Philosopher and former Slovenian presidential candidate Slavoj Žižek explained his concerns with the current state of capitalism Tuesday night.

In Sheffield-Sterling-Strathcona Hall room 114 packed with Yale undergraduates and prospective freshmen, Žižek and members of the Yale Political Union debated whether capitalism is the “opiate of the masses.” Žižek argued that capitalism and democracy are no longer synonymous — since nations like China and Singapore are developing capitalist economies but are not democratic governments — and that capitalist systems should be reexamined. While he offered no clear revision of what capitalism should look like, Žižek maintained that people need to consider how the system could radically change from its current state.

“I am afraid that this eternal marriage between democracy and capitalism is slowly coming to an end,” he said. “We have to reinvent capitalism.”

Žižek emphasized that an inability to assess capitalism critically and to consider radical changes to the system have repeatedly caused Western nations to advocate ineffective solutions to the challenges they face. New York Times columnist Paul Krugman, Žižek noted, has argued that even if people had known in the early 2000s that their actions would cause a recession to strike in 2008, they would not have acted differently because of an inability to redefine the capitalist mindset.

He cited the European Union’s proposed plans to stabilize Greece’s economy as another example.

“Everyone knows these plans are total bulls—,” Žižek said. “They won’t work, and everyone knows this, but nonetheless we pretend to believe.”

Žižek said few members of Western societies can imagine a shift in the deeply entrenched capitalist mindset, one he said people accept and practice without questioning. But he said the most important step for people of Western countries to take today is to “start being engaged in radical dreams” rather than resisting change.

“We can imagine the end of the earth, or the end of the world — that’s all very easy to imagine,” he said. “But to imagine a small change in capitalism, in the market, is impossible for us.”

The Chinese government, on the other hand, introduced a law in April 2011 that prohibited artistic works that involved alternate universes or time travel, Žižek said. He described the law as an attempt to discourage Chinese citizens from imagining how their lives could change, but he added that the law and the government’s concern also demonstrated that the Chinese people are “still at least able to dream.”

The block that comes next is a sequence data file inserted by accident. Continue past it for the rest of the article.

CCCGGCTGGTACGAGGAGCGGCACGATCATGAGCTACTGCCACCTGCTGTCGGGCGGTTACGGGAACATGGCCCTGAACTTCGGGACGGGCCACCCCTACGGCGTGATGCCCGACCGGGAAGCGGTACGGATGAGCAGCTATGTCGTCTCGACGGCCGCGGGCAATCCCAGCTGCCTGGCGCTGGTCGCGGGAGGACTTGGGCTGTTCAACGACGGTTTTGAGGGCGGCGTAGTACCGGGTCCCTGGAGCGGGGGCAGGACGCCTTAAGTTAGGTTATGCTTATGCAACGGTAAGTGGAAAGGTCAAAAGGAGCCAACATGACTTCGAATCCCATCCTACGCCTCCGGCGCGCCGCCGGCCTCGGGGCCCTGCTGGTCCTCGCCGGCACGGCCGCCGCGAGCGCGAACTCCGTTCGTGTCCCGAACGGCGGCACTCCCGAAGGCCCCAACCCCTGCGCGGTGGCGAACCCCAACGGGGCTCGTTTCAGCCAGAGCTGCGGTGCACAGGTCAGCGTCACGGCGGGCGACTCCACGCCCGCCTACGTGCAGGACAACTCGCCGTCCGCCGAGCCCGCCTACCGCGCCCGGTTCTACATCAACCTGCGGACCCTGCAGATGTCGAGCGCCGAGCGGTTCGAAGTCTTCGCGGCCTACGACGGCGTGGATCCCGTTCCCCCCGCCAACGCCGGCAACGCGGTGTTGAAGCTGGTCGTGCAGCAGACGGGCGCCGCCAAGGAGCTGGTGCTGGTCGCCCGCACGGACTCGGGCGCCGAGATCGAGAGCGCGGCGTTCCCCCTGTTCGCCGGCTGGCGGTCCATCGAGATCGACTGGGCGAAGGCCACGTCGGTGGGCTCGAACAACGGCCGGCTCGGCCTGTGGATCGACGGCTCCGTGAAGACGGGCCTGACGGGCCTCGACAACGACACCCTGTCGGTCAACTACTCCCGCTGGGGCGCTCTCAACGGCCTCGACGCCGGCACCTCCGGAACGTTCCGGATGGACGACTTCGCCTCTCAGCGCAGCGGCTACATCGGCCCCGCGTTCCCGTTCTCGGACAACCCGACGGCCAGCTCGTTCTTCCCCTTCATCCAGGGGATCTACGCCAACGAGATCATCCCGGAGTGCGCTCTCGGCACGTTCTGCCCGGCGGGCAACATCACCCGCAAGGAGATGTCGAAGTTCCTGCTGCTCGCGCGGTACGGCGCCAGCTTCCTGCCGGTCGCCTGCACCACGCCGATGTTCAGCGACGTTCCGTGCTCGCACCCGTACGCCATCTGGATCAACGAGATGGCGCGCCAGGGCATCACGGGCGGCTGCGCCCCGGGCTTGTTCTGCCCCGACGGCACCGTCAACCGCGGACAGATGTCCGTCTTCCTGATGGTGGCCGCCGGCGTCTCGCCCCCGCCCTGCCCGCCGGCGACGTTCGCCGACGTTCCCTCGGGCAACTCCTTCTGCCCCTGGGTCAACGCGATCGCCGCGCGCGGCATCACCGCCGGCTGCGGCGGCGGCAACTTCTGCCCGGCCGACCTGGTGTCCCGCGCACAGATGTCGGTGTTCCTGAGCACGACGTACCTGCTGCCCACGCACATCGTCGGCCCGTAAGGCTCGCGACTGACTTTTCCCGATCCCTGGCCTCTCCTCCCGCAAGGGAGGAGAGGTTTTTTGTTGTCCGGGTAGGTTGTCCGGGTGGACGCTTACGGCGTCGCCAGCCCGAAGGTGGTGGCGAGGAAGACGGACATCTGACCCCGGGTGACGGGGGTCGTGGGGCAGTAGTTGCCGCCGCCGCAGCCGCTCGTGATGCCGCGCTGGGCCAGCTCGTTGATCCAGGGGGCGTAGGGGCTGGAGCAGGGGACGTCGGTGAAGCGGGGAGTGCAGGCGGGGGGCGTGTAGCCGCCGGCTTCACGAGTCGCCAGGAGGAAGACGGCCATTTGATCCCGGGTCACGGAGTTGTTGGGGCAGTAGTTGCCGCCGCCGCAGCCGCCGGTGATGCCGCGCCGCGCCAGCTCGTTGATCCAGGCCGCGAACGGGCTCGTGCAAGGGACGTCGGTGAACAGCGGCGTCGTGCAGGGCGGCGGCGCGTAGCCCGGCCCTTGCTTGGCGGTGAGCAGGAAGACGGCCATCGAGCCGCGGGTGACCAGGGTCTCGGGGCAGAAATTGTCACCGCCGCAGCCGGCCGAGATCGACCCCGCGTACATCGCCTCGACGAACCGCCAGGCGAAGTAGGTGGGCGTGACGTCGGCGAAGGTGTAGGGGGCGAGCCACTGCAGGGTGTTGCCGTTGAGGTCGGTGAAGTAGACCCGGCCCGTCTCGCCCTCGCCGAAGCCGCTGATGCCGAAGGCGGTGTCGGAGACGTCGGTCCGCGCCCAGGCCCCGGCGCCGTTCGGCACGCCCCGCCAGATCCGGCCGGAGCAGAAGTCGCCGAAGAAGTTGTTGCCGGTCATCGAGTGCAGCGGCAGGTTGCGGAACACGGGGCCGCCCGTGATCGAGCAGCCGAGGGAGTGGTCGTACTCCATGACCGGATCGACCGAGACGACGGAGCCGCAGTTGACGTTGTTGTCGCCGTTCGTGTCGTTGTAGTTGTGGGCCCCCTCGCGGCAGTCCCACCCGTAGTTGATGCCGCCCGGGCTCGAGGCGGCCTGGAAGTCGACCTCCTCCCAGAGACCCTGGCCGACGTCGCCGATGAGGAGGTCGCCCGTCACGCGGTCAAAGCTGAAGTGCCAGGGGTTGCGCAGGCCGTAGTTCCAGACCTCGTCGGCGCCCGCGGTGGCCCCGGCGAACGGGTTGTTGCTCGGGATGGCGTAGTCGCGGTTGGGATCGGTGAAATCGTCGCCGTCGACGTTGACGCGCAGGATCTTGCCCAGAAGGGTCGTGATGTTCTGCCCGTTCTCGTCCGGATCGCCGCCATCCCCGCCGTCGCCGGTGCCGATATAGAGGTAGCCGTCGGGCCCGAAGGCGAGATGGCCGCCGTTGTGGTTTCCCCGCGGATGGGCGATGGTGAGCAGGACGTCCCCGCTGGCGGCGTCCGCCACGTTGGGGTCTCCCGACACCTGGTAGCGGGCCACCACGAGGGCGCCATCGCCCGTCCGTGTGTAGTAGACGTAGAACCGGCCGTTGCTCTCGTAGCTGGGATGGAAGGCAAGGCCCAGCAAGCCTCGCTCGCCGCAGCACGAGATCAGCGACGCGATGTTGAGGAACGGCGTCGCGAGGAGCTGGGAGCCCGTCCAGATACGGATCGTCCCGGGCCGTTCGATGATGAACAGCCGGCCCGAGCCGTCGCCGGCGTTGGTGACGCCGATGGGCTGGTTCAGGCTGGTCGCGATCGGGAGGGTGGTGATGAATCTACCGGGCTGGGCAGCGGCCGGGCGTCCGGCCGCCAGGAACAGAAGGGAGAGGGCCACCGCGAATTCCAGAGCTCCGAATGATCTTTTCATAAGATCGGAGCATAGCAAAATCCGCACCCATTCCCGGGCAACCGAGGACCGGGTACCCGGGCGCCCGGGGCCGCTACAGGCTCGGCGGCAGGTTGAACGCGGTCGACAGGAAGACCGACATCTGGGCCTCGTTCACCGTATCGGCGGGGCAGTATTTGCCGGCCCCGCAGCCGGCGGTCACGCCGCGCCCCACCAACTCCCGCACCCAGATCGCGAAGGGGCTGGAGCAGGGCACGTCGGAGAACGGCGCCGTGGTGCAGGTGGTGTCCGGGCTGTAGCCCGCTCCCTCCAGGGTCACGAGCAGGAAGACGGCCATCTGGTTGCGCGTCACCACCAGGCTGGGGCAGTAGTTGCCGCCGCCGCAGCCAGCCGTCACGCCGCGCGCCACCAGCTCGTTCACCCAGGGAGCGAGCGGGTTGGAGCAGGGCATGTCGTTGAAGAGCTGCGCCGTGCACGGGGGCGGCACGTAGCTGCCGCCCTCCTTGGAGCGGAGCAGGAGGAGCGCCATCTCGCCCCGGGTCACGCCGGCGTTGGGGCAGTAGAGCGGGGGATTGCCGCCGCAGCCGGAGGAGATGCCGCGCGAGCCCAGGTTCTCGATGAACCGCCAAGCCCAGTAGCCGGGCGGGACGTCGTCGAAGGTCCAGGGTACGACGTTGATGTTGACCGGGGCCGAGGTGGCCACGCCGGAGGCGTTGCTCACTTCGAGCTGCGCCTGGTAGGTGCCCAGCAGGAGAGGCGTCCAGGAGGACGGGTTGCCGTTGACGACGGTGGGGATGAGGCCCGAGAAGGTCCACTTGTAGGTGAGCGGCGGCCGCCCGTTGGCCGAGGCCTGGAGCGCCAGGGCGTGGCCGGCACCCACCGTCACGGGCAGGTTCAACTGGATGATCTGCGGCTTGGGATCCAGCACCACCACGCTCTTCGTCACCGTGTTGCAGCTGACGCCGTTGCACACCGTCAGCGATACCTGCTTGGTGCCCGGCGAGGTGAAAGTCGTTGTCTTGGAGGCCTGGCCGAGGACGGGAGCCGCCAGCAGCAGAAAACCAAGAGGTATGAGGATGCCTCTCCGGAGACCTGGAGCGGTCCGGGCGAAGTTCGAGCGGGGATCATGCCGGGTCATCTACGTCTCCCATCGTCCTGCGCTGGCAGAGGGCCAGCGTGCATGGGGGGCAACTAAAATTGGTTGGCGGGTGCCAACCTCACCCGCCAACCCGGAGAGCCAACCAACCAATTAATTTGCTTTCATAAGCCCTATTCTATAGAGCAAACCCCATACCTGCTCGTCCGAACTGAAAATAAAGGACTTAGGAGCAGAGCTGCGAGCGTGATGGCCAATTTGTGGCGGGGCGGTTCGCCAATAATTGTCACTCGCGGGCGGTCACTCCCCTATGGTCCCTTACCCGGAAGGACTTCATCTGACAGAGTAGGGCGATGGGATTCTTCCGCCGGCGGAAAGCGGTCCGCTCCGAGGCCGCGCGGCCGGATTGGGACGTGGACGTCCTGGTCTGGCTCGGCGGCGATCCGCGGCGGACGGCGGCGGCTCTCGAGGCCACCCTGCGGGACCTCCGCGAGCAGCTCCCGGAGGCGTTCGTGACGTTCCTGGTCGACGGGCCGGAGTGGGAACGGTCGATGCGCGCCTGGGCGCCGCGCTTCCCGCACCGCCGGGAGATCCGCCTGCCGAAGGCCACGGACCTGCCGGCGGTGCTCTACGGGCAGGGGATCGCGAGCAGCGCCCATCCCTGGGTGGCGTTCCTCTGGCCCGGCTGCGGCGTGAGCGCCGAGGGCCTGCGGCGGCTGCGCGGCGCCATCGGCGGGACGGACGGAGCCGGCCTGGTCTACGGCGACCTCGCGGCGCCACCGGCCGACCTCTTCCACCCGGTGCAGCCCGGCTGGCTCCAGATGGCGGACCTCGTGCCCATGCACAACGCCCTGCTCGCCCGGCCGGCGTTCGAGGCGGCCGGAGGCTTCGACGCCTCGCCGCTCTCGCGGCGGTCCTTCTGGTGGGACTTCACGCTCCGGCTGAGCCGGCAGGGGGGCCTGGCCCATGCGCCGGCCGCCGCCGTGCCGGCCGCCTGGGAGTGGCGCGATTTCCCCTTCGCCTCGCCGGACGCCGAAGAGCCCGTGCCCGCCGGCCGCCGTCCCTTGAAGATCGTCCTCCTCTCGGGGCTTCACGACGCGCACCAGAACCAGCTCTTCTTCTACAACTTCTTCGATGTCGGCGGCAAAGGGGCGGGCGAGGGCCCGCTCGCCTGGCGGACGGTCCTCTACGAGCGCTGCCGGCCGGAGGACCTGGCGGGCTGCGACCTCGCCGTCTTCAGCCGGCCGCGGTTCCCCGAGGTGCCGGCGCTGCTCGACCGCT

Žižek attributed part of the failure to question capitalism to the extensive influence of powerful government officials. For example, he said Congress was at first strongly against the American Recovery and Reinvestment Act of 2009, a $787 billion stimulus package intended to stimulate jobs and spur the economy, but that President Barack Obama and former President George W. Bush, among others, persuaded Congress to pass the act.

Žižek cautioned against creating atmospheres in which individuals can wield disproportionate influence, which he said skews democratic processes and damages the capitalist system.

“It’s so easy to blame people. The problem is not people like Bernie Madoff — there were always people like that,” Žižek said. “It was the social context that allowed him to do what he did that was the problem.”

Four students interviewed said they thought Žižek was a dynamic speaker who expressed his concerns with capitalism persuasively and succinctly.

“I think he really shook people’s understandings about the structures that affect their lives and called on us to ask more radical questions, which maybe had a tint of irony on Bulldog Days at an esteemed Ivy League school, but was important to say and hear nevertheless,” said Elias Kleinbock ’14, a member of the Party of the Left.

Three prospective freshmen said they were similarly impressed by Žižek’s speech. Zach Plyam ’16 said Žižek kept his discussion “light-hearted” while making important points about redefining the capitalist system.

Žižek ran for president of Slovenia in its first free elections in 1990.